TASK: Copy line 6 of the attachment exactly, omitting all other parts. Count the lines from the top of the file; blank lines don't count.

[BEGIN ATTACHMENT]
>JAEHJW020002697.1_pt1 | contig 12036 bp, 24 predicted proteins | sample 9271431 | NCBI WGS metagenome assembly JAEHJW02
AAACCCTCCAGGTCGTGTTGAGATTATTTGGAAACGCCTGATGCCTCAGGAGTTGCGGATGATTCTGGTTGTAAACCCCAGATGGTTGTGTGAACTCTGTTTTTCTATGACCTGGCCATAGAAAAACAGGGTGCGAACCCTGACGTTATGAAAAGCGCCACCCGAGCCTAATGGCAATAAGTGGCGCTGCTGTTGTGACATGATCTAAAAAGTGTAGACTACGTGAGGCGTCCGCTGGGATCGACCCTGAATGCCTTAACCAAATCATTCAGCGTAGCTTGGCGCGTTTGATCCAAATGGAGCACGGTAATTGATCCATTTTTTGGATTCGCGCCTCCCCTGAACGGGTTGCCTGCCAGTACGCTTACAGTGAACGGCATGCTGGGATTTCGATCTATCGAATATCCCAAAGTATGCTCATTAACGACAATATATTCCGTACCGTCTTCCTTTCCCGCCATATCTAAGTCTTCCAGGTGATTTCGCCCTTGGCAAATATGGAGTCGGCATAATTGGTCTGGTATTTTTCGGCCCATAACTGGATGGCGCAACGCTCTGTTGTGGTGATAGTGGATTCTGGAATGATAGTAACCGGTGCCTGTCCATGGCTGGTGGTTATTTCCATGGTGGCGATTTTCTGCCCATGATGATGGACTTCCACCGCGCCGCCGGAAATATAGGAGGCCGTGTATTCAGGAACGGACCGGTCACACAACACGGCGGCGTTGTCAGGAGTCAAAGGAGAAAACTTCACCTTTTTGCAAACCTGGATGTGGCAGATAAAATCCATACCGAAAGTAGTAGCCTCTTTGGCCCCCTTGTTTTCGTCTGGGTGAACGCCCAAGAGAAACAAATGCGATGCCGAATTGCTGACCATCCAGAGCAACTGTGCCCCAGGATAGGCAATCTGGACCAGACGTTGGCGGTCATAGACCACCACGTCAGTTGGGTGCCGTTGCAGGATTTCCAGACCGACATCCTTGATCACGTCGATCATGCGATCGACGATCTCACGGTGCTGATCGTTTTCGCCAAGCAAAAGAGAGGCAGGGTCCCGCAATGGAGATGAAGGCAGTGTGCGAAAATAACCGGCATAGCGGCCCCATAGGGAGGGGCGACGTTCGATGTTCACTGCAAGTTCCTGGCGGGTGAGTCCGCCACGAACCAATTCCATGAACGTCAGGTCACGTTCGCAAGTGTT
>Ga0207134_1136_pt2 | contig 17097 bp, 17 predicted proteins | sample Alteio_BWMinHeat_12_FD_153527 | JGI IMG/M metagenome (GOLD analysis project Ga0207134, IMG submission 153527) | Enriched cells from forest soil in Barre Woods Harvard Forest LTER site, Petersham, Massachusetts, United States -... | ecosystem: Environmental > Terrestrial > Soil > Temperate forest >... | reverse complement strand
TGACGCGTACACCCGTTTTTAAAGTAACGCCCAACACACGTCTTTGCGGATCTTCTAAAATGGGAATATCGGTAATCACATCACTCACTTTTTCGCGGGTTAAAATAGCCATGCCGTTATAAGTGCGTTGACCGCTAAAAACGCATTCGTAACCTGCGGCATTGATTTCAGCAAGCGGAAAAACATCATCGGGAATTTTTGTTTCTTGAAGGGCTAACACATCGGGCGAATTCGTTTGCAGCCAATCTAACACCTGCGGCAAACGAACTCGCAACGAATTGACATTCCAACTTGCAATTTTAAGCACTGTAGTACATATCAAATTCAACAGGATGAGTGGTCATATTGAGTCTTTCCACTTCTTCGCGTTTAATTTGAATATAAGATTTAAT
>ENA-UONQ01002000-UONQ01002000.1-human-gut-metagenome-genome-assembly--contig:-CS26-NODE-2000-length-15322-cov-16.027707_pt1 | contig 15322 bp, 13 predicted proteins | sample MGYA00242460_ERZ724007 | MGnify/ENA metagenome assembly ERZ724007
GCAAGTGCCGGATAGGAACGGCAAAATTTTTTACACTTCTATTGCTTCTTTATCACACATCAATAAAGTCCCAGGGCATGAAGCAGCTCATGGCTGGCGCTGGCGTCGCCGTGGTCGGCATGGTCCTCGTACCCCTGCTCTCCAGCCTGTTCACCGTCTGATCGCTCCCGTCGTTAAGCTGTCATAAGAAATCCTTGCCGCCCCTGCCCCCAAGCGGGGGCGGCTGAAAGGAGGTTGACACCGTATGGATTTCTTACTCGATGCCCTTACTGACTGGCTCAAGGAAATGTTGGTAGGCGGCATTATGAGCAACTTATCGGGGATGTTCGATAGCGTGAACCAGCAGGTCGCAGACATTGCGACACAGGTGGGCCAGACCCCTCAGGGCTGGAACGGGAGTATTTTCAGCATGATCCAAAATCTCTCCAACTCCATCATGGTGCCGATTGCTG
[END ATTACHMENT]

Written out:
GCAAGTGCCGGATAGGAACGGCAAAATTTTTTACACTTCTATTGCTTCTTTATCACACATCAATAAAGTCCCAGGGCATGAAGCAGCTCATGGCTGGCGCTGGCGTCGCCGTGGTCGGCATGGTCCTCGTACCCCTGCTCTCCAGCCTGTTCACCGTCTGATCGCTCCCGTCGTTAAGCTGTCATAAGAAATCCTTGCCGCCCCTGCCCCCAAGCGGGGGCGGCTGAAAGGAGGTTGACACCGTATGGATTTCTTACTCGATGCCCTTACTGACTGGCTCAAGGAAATGTTGGTAGGCGGCATTATGAGCAACTTATCGGGGATGTTCGATAGCGTGAACCAGCAGGTCGCAGACATTGCGACACAGGTGGGCCAGACCCCTCAGGGCTGGAACGGGAGTATTTTCAGCATGATCCAAAATCTCTCCAACTCCATCATGGTGCCGATTGCTG